The Federal Trade Commission (FTC) said it is investigating privacy practices of Facebook, following the revelations that Cambridge Analytica used private data of 50 million Facebook users without their consent.
All the data that was collected was carried out through an app that allowed people take a personality quiz. Even though only 270,000 people completed the quiz, the app reportedly exploited the way Facebook held data to seek information about millions of other users, such as friends of those taking the quiz.
By issuing the FTC probe it aims to determine whether the social media site had ‘failed’ to protect users’ privacy, if so the probe is likely to trigger fines in trillions of dollars.
FTC’s Bureau of Consumer Protection acting director Tom Pahl said that the commission took the reports about user data going astray very seriously, with the FTC regularly taking ‘enforcement action’ against firms that break laws regarding how personal information should be kept safe.
With the implementation of GDPR just under two months away, it is crucial that businesses and large organisations are adhering to the requirements or face the consequences.
Facebook is not exempt from the rule and is required to get user’s permission before their data is shared beyond their preferred privacy settings, in what is known as the ‘consent decree’.
“The FTC takes very seriously recent press reports raising substantial concerns about the privacy practices of Facebook. Today, the FTC is confirming that it has an open non-public investigation into these practices,” the commission said in a statement.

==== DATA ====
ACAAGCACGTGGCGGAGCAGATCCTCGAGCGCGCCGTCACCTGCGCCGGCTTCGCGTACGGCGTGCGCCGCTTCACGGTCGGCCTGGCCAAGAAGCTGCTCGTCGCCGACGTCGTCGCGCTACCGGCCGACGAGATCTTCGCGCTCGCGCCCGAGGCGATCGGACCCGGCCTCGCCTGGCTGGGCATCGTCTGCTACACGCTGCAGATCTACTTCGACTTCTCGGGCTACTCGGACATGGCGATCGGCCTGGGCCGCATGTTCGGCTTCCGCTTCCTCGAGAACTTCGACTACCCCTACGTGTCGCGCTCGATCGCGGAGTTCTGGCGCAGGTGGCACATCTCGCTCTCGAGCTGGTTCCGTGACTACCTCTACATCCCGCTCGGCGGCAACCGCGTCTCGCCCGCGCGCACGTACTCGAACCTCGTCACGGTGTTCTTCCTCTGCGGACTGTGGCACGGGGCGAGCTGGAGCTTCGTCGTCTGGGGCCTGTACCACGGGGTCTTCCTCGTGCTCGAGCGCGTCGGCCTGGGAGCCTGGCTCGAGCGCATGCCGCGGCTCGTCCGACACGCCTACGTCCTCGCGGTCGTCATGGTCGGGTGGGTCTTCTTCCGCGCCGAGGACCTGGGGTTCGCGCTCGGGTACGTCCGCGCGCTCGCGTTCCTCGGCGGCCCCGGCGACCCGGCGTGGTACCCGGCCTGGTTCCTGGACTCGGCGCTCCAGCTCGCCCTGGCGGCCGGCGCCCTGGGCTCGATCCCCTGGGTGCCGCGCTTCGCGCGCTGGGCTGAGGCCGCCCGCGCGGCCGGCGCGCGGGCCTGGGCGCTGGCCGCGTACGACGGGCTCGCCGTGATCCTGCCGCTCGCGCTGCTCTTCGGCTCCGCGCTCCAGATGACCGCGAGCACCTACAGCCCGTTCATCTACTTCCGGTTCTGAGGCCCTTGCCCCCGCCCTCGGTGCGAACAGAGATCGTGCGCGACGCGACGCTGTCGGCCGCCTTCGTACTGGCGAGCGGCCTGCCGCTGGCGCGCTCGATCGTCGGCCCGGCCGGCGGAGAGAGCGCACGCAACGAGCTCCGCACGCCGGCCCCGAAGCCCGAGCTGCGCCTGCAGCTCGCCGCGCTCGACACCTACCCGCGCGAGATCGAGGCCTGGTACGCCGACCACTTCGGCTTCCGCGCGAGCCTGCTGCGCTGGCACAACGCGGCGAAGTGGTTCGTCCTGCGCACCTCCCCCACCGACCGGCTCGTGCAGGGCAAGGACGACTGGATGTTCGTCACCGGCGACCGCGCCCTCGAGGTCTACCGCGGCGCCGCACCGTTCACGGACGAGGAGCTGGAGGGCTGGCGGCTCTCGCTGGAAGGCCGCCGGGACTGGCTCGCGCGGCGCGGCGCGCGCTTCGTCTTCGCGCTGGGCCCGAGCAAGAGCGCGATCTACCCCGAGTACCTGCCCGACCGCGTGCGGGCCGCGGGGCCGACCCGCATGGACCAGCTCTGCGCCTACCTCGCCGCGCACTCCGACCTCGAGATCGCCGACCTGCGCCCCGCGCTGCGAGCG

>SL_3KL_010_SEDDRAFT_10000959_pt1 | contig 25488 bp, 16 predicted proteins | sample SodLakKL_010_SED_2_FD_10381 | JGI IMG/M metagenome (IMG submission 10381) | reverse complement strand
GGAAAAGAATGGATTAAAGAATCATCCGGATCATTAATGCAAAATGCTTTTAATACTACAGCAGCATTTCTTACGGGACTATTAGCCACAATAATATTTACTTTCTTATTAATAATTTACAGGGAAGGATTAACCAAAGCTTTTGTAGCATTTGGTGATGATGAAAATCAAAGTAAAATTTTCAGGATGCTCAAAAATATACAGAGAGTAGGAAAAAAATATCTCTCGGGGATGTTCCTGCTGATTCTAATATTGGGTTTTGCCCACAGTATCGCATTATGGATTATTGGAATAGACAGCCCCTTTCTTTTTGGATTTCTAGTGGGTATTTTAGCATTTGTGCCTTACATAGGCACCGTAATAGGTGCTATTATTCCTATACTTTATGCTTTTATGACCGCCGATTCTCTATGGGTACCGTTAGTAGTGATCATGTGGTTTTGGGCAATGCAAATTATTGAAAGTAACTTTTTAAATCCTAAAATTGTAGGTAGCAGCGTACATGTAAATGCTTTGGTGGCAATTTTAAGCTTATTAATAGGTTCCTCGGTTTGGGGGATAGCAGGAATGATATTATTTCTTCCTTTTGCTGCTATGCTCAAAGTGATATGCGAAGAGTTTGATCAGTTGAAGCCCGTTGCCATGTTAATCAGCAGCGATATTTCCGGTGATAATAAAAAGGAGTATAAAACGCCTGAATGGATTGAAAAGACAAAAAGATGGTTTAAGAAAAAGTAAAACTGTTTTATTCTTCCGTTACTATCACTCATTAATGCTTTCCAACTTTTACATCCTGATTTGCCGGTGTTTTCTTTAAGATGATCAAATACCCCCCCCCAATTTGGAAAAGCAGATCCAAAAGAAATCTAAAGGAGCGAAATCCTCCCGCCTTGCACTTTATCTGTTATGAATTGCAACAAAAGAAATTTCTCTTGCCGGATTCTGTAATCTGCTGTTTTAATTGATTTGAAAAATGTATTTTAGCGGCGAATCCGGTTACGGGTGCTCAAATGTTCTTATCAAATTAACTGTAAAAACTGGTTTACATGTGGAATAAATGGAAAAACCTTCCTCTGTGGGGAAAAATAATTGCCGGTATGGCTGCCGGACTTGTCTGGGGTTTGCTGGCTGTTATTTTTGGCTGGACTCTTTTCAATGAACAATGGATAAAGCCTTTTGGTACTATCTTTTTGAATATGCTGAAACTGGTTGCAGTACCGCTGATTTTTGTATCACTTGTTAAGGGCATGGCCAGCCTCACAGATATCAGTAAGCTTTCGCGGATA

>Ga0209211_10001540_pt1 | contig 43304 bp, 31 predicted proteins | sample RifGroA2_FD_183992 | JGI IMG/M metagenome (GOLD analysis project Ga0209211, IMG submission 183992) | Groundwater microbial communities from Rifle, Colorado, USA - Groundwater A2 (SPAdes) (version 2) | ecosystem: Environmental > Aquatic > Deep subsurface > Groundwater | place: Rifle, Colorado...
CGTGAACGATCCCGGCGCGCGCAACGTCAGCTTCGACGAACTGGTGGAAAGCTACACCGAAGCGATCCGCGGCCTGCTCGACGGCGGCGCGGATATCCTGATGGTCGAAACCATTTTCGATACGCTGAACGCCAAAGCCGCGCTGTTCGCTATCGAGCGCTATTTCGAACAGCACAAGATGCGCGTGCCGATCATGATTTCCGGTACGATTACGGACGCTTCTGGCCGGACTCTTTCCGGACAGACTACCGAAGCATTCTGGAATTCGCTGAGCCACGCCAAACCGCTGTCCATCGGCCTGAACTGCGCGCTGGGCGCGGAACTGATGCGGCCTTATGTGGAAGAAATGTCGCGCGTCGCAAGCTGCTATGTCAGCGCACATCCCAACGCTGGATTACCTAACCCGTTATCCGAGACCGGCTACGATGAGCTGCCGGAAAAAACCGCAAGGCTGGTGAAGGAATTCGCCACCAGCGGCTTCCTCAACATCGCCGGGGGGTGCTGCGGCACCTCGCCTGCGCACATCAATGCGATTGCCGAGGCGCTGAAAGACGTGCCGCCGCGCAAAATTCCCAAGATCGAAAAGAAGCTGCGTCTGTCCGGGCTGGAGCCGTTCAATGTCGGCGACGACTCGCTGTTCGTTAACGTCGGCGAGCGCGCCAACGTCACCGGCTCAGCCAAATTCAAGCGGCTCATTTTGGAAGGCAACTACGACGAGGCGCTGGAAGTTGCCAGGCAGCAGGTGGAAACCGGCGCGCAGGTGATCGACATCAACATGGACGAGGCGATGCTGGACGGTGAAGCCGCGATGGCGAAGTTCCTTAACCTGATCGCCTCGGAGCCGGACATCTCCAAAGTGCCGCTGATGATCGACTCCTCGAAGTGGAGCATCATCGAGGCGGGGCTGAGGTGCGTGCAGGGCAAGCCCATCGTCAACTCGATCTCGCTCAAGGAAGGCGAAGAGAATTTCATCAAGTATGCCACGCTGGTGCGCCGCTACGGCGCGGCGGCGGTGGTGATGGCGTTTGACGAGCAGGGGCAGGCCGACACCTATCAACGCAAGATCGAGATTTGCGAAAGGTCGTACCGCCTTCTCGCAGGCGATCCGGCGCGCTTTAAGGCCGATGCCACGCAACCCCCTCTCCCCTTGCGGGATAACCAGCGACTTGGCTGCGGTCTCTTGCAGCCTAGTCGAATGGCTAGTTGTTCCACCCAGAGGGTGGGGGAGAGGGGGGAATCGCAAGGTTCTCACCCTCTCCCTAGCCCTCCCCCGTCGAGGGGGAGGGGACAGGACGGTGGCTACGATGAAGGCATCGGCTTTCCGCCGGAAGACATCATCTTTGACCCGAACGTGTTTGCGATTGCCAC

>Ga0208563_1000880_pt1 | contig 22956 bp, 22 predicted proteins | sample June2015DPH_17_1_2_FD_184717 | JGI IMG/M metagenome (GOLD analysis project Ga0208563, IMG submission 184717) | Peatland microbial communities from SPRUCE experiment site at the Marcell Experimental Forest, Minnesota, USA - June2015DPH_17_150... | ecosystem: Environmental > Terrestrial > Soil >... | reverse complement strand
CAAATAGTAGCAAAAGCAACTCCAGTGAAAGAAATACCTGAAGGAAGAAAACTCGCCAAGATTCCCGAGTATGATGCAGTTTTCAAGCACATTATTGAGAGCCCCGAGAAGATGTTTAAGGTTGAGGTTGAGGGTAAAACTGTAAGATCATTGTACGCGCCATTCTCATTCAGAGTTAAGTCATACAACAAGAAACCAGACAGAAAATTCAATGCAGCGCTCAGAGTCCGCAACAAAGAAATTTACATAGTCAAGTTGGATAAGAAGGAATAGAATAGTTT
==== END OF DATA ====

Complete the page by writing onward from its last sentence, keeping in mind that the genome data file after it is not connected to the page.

According to reports, if the company is found guilty, it could be fined up to $40,000 per violation. Facebook said it will comply with the FTC. Facebook is also facing a probe by UK data protection regulators and the European Commission.
Facebook CEO Mark Zuckerberg has already apologised for the data mishandling, both in media interviews and in full-page newspaper advertisements. However, a UK parliamentary committee had called for Facebook CEO Mark Zuckerberg to testify, but as recently as today the founder has refused to make an appearance in front of MPs.
The social media company said it was taking steps to ensure the same type of data loss could not happen again. Facebook deputy chief privacy officer Rob Sherman said it would “appreciate the opportunity to answer questions the FTC may have”.
Three US congressional committees have also sought Zuckerberg’s testimony in the wake of the Cambridge Analytica scandal.